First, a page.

Stress Management

By Bowers, Wes | Business Credit, July-August 1999 | Go to article overview

Stress Management


Bowers, Wes, Business Credit


This year's past Credit Congress was a showcase of information and techniques that enhanced the credit and finance professional in all aspects of his or her job. Speaker John Boyd of Baylor University was on hand to tell attendees why more than 45 percent of American managers suffer from too much stress.

Stress is a part of everyone's everyday life. There is no escape from it during a work day no matter how hard you try. From the boss coming down on you, to annoying co-workers, to that three-hour commute in rush hour traffic, stress is all around us. According to Boyd, the only way to escape the pressures of stress during the week is to manage it wisely and effectively.

Stress is a dynamic that brings about a response to a stimulus, or a set of circumstances that creates a physiological, psychological or behavioral change. It is a natural part of everyday life.

What are the sources of stress? What makes you frustrated, irritated or cranky by the end of the day? We learned that one source of stress is environment. For example, traffic is a major cause of stress. Not many of us enjoy sitting in bumper-to-bumper traffic for a few hours on the way home from work. Even when traffic is running smoothly, there's always that one driver who drives 10 miles below the speed limit in the fast lane. To some, this is a critical level of stress that could affect job performance.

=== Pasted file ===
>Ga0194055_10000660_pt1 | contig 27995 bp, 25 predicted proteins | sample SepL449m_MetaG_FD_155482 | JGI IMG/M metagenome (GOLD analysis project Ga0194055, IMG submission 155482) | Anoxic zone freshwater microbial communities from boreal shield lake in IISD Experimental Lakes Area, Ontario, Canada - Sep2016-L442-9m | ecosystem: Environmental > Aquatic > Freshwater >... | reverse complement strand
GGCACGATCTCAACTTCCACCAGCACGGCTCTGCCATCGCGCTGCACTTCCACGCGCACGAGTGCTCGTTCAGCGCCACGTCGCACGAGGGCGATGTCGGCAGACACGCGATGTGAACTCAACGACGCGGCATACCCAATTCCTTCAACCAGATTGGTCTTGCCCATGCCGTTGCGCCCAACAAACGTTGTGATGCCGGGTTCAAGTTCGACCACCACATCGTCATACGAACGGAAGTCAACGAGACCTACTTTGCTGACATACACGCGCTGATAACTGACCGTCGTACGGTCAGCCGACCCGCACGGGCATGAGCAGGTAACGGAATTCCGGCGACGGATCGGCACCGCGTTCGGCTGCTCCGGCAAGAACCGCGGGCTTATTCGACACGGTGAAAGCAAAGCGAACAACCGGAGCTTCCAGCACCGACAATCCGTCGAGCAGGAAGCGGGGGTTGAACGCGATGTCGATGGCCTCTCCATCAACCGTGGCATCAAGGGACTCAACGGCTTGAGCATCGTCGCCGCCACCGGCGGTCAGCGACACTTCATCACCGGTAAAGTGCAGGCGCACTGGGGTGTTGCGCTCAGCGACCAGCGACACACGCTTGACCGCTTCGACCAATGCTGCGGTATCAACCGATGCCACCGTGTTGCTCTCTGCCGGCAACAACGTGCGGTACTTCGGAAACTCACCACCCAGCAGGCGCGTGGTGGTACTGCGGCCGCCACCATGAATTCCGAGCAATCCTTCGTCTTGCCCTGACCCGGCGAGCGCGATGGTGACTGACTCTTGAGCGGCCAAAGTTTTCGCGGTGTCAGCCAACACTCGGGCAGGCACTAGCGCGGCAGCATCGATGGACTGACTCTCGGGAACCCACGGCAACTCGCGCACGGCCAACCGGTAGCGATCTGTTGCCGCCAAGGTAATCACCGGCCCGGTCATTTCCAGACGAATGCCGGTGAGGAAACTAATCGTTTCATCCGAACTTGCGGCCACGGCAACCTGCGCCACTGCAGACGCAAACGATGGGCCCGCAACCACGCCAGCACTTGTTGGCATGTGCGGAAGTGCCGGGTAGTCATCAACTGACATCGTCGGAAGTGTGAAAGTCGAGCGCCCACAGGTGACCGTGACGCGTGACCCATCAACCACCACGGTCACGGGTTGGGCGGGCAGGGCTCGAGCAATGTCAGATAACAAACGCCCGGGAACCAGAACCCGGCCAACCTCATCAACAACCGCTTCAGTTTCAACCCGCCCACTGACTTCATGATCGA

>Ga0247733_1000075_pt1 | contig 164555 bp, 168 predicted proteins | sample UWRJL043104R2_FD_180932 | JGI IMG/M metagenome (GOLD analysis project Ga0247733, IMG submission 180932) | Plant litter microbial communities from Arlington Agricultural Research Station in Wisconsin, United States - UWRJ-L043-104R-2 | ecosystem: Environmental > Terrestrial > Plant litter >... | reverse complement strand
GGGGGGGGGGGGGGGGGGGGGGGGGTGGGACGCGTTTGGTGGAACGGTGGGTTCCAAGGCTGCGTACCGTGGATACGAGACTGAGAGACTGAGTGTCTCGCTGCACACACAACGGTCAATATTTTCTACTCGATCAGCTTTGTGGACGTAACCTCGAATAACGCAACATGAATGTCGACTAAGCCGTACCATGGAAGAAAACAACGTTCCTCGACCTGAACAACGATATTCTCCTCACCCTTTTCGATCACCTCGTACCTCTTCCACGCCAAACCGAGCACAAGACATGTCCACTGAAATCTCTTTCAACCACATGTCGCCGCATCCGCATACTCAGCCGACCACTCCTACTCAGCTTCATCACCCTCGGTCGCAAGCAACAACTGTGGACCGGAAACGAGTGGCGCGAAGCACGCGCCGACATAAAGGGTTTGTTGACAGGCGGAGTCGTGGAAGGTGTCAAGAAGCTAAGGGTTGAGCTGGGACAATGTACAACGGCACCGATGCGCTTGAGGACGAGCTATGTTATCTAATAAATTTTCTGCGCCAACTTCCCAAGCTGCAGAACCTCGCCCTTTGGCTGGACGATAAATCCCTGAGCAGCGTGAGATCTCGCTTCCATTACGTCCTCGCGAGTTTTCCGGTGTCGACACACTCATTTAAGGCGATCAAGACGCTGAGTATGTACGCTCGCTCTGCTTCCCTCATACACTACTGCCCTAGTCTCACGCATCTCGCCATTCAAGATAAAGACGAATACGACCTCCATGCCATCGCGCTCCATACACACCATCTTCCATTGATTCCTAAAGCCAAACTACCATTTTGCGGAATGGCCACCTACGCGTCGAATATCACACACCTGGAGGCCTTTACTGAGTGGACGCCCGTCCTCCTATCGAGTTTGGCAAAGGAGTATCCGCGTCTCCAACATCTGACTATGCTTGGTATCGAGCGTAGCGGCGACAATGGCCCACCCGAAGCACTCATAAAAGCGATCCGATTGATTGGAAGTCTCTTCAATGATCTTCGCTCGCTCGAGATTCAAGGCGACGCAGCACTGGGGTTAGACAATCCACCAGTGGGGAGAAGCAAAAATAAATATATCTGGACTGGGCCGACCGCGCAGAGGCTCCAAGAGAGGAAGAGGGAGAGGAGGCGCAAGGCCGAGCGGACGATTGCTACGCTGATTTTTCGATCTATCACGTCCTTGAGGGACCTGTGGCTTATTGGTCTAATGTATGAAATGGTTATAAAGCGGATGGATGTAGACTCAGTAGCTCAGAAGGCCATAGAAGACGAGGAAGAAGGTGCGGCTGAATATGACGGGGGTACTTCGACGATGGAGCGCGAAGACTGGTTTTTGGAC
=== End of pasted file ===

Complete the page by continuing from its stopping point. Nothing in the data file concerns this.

Climate can also be a factor. Some of us hate the fact that it's overcast and cloudy all the time. And others hate it when it's a beautiful day for an entire week. Noise is also a factor. No one likes a roomful of people who are laughing, talking and yelling when they are trying to concentrate and do some serious work.

Additional sources of stress include organizational factors. Policies and processes can have a negative effect when it comes to stress. Company policies can make one very irritated, like requiring one to only wear white shirts to work. Some people don't like white shirts, and maybe all they have are blue shirts. Interpersonal influences are also a great cause for a stressful day. You may have a personality conflict with your co-worker or boss. Maybe your co-worker or your boss doesn't trust you. Maybe they don't give you enough support. Do you feel you're doing all the work alone? Taking responsibility for the workload, or even having it pushed on you, can greatly increase the amount of stress in your life.

Do your friends come to your place of work on the busiest day of the week just to stop by and say hello? Are your co-workers or your boss demanding too much of your time, and you can't get any of your work done? These are both examples of external pressures which are also major causes of stress. …

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